Attempts to introduce daytime sittings starting earlier have proved futile. This meant that the House would often sit to midnight or even later, especially at the tail end of the session when there was a lot of business to get through or if the Opposition obstructed business by filibustering (stonewalling).The practice of filibustering (or stonewalling as it used to be known) remains the Opposition’s chief method of registering its protest at Government measures. In the past, business would be brought to a standstill by using the standing orders and speaking opportunities to create endless delay. The House lacked the kind of restrictions that limited this practice. Stonewalling was a feature of sessions and progress could be held up for days if not weeks. In order to deal with this the House has over time adopted time limits on speeches, urgency for Government business and the closure of debate. In 1928 when Sir Joseph Ward (an advocate of more civilised sitting hours) became Prime Minister the House rose at 10.30 pm but extensions beyond this remained common until stricter time limits on debate (closure) were introduced in 1931. The Labour Government further tightened control over the House from 1935. From that time 10.30 pm became the usual time at which sittings came to a close. It changed to 10 pm in 1996.
From 1929 Friday became a daytime sitting finishing at 5.30 pm to assist with MPs returning home for the weekend. In earlier years, MPs had not been able to return home during the session in any case because of slow transport by boat and train. In 1962 the sitting was brought forward for the same reason and in 1974 it became in effect a morning sitting, 9 am to 1 pm. Regular Friday sittings disappeared in 1985.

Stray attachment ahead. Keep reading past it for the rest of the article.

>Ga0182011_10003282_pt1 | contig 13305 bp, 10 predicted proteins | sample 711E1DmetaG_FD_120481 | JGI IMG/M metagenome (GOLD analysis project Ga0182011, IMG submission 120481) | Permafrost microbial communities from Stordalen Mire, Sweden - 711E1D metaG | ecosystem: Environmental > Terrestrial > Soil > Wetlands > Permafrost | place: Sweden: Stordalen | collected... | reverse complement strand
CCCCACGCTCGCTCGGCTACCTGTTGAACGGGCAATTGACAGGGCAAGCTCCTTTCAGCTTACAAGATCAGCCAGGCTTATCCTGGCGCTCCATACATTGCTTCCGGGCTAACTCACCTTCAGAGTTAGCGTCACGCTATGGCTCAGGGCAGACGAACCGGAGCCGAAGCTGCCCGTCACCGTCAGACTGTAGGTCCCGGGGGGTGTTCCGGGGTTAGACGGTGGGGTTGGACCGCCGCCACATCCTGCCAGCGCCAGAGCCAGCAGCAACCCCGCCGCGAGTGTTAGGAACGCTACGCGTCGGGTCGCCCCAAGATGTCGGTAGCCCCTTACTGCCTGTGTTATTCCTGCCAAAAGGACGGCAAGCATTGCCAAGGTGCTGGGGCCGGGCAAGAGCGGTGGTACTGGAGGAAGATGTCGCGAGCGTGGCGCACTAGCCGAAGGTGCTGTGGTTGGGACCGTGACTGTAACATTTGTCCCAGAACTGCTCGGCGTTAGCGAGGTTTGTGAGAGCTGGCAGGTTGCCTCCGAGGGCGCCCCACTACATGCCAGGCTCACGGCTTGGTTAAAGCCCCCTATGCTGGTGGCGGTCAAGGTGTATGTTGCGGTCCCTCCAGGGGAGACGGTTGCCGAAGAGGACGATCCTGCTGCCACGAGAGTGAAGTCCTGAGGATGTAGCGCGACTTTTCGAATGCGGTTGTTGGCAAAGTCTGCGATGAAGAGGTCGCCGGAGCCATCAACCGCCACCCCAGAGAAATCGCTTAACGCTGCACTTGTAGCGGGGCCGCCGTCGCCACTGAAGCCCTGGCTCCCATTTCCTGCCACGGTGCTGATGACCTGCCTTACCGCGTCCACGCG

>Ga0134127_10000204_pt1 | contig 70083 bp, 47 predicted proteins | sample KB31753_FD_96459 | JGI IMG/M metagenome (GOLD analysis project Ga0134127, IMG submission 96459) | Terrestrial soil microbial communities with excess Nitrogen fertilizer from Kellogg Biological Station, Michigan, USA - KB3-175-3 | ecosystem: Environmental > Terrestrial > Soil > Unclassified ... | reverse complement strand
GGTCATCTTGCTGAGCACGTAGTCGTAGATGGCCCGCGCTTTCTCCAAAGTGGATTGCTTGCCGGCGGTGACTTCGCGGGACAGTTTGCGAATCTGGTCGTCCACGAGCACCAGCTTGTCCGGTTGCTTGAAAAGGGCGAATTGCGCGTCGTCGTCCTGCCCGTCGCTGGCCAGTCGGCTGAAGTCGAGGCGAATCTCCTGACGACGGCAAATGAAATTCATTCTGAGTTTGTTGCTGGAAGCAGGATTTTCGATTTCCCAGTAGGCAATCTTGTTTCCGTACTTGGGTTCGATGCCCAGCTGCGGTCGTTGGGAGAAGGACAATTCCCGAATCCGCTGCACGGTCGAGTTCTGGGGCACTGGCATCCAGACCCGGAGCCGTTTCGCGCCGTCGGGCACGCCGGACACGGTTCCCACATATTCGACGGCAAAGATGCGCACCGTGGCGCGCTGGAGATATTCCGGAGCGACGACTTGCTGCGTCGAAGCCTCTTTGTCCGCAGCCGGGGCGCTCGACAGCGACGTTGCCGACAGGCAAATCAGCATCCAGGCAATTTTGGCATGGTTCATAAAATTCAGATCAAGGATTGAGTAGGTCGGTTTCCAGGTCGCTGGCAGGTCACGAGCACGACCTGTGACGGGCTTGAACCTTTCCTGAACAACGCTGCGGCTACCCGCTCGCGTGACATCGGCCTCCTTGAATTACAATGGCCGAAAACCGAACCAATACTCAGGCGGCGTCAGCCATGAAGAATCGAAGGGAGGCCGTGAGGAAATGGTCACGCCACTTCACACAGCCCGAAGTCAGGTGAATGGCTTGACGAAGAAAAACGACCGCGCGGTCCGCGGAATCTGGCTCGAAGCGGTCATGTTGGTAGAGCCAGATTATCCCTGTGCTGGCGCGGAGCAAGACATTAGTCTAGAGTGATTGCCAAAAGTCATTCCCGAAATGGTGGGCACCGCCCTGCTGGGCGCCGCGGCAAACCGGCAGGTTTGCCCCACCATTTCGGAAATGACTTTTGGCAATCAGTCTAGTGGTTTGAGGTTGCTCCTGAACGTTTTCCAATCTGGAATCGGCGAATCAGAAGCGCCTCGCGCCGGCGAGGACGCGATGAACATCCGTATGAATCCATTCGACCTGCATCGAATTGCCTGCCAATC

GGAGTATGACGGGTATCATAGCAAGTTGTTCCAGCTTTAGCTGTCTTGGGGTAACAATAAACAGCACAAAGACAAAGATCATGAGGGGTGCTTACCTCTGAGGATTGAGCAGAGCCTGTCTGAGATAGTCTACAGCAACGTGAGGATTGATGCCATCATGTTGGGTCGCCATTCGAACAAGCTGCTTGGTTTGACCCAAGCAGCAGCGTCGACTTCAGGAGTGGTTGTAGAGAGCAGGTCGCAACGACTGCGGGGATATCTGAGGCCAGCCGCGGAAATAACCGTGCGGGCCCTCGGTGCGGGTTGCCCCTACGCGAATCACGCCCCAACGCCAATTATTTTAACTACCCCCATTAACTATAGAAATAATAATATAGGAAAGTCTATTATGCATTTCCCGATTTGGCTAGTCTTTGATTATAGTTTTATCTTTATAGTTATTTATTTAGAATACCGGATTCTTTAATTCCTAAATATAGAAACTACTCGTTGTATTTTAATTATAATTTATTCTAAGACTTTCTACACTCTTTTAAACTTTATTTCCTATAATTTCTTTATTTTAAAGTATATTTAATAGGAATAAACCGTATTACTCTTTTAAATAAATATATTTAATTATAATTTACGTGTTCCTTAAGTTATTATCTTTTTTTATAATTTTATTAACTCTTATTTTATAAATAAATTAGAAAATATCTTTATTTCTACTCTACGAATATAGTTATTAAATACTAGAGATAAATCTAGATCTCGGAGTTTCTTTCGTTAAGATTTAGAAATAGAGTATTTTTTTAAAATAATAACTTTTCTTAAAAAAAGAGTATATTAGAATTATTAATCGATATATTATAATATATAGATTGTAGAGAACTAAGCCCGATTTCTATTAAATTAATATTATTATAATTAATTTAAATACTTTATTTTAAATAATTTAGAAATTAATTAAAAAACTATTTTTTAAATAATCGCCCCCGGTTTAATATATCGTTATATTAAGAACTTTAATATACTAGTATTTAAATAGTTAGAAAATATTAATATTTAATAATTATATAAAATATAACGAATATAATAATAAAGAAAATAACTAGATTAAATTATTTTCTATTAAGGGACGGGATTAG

From the beginning Parliament was to a large extent the vehicle for Governments to implement their policies and pass their legislation. It was never primarily a forum for free-ranging debate amongst individual MPs accountable only to their electorates and their consciences. But in its early decades MPs had much more room for manoeuvre than later under the party system. Cabinet ministers were from the first sessions of Parliament bound to support a Government’s legislative programme as a matter of collective responsibility, but it was a different matter for the Government’s backbench supporters. They were not bound to vote for the ministry outside of matters crucial to the Government and defined as ‘ministerial’ and matters of confidence, and they could introduce their own (private members’) bills just like other MPs who were independent or in Opposition. Also, voting on a wide range of measures outside those matters vital to Government did not derive from a simple Government-Opposition difference. Voting was shaped by pledges given when standing for election, by local and provincial allegiances, and by individual preferences and philosophies. It could also be swayed by intensive lobbying.
The government’s programme is debated in the Address in Reply debate and its financial proposals are presented in the financial statement (budget). These are centrepieces of the session. Other policies would be proposed and debated in relation to key pieces of government legislation introduced into the House.
An Order Paper is published for each day’s sitting. Like a meeting agenda this sets out the order in which the House will deal with its business. Government bills, members’ bills (until 1996 known as ‘private members’ bills’) and other bills, notices of motion and questions are taken in a certain order on particular days. Government business understandably always takes up a substantial part of proceedings, and over time its place has grown and the place of the business of backbench MPs has lessened.